Ag Markets Update: May 1-7
Corn planting continued at a great pace around the country in the last week as weather has stayed favorable in some of the largest corn growing states. Weather looks good into the end of May for planting in most areas which would be bearish for the market. The next USDA report comes out on May 12th which will give some more insight into the supply and demand for the rest of the year. If you’re looking for any positive corn news in the short term, keep an eye out for updates on ethanol production, crude oil demand, and unexpected weather issues.
U.S. Soybean markets are keeping their eyes on Brazil and China as the U.S. continues to battle it out against Brazil for Chinese Soybean purchases. With increased political tensions, record Brazilian exports, and lagging demand, it’s looking like China will struggle to meet the Phase 1 agreement. Soybean planting continued over the week and is off to a great start at 23% planted and with a good weather outlook for the week should continue.
Crude oil storage & oversupply continues to make the market unstable; to help offset that risk, FCM’s have begun to add precautionary measures to reduce and eliminate speculative risk to customers in the front month by restricting to high net worth investors. June crude oil has rallied 269% since its low on April 21 at $6.50, while December crude has rallied 20.4% since its low on April 22nd. This shows that the major risk for prices is in the short run while further off markets have stayed calm. In addition the largest oil ETF, USO had a reverse stock split 1:8 and has diversified the funds exposure out across the curve. USO represents roughly 6% of the oil market with open interest of over 2 million as of May 7.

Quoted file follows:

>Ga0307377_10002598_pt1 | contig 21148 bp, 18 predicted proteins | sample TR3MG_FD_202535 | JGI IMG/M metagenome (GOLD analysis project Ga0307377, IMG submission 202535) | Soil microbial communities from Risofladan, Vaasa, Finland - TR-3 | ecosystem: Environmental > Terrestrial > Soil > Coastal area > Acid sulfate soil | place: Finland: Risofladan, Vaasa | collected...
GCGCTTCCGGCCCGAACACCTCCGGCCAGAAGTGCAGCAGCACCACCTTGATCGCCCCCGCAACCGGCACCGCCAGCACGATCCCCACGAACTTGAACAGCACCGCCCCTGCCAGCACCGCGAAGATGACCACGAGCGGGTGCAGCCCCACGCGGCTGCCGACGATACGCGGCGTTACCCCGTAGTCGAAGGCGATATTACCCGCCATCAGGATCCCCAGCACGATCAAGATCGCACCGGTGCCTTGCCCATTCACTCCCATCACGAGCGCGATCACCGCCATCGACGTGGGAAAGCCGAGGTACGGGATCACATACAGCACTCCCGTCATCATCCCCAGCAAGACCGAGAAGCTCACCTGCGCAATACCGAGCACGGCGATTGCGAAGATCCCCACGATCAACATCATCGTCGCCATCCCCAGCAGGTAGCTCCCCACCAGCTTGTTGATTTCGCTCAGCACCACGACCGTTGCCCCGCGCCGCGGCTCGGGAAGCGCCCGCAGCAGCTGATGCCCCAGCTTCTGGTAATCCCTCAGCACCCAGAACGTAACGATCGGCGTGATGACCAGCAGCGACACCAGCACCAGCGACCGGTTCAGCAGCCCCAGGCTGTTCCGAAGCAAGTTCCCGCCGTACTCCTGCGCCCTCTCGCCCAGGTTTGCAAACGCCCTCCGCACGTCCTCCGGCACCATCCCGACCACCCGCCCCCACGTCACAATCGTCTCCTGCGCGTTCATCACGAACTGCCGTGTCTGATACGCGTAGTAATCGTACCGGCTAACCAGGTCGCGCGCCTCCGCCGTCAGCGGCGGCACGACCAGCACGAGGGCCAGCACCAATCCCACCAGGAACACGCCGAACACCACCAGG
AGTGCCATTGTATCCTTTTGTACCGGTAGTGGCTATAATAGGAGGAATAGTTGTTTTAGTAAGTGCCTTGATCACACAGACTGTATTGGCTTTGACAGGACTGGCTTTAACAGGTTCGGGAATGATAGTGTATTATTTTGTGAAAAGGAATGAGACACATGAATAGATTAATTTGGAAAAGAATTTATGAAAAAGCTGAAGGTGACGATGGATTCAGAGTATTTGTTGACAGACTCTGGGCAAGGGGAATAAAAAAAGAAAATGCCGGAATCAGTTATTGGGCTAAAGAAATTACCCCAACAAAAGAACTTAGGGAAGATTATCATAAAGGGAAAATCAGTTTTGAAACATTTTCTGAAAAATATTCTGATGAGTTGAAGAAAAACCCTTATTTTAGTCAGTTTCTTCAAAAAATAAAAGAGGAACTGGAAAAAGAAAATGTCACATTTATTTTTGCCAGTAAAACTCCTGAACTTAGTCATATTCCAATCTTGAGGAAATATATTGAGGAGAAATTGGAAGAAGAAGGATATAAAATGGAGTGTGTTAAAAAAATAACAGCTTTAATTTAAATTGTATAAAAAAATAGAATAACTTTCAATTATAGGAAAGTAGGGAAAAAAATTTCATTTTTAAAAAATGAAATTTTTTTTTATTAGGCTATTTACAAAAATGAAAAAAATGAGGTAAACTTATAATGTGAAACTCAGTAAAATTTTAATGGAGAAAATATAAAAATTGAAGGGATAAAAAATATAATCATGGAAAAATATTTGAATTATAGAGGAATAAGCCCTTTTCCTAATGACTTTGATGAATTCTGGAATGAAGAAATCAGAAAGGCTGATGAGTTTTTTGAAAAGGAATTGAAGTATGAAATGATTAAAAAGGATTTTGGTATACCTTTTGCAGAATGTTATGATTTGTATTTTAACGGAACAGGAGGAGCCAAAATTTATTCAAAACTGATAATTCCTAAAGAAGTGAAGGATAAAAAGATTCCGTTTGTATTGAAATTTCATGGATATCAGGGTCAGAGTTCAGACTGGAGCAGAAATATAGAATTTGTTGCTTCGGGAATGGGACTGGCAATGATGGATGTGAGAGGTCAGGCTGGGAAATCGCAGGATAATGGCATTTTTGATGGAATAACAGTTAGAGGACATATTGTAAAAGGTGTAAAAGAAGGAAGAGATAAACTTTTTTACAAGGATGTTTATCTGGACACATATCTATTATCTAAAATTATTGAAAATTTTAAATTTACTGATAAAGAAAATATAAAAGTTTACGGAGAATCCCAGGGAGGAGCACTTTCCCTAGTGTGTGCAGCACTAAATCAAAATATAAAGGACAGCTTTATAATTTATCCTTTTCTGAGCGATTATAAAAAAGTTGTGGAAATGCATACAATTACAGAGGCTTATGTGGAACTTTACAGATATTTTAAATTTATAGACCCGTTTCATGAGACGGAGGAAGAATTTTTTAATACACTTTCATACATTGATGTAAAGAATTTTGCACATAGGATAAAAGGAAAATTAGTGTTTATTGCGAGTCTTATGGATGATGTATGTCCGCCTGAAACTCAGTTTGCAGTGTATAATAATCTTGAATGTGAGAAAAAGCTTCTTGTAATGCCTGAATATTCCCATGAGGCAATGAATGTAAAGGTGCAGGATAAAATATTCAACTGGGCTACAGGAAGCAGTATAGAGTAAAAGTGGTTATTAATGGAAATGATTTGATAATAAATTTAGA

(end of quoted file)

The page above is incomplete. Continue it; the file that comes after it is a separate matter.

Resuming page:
The government is looking at intervening in the meat packing industry as struggles continue. Foreign interests in both ends of the process has the U.S. government looking to make sure we have control of the process and it is fair. The biggest focus in the meats industry is the plant closures and disruptions in the supply line from COVID-19.
Some U.S. meatpacking plants shut down because so many people were out sick they couldn’t function, or were ordered to close so public health investigators could make sure the workplace was safe…. The meat industry must balance consumer demand with worker safety, when historically the industry’s concern — from the design of plants to employee protocols — prioritizes mass production.” – Green Bay Gazette
The House will be debating a bill to add another $38 billion to the Commodity Credit Corporation (CCC), brining available funds to $68 billion. The USDA allocate this money to fund MFP3, direct commodity purchases, and other programs like WHIP+. Both sides are arguing about oversight of the distribution of the funds, but the bill is expected to pass later this spring.
After a historic rebound in the month of April, the Dow seemed to come back to earth to start May as we saw a 680-point drop last week. There is a lot of uncertainty about a possible second wave of shutdowns as the country begins to open back up, along with concerns about how China will respond to U.S. politicians calling for accountability in their transparency, or lack thereof, in the early stages of the COVID-19 crisis.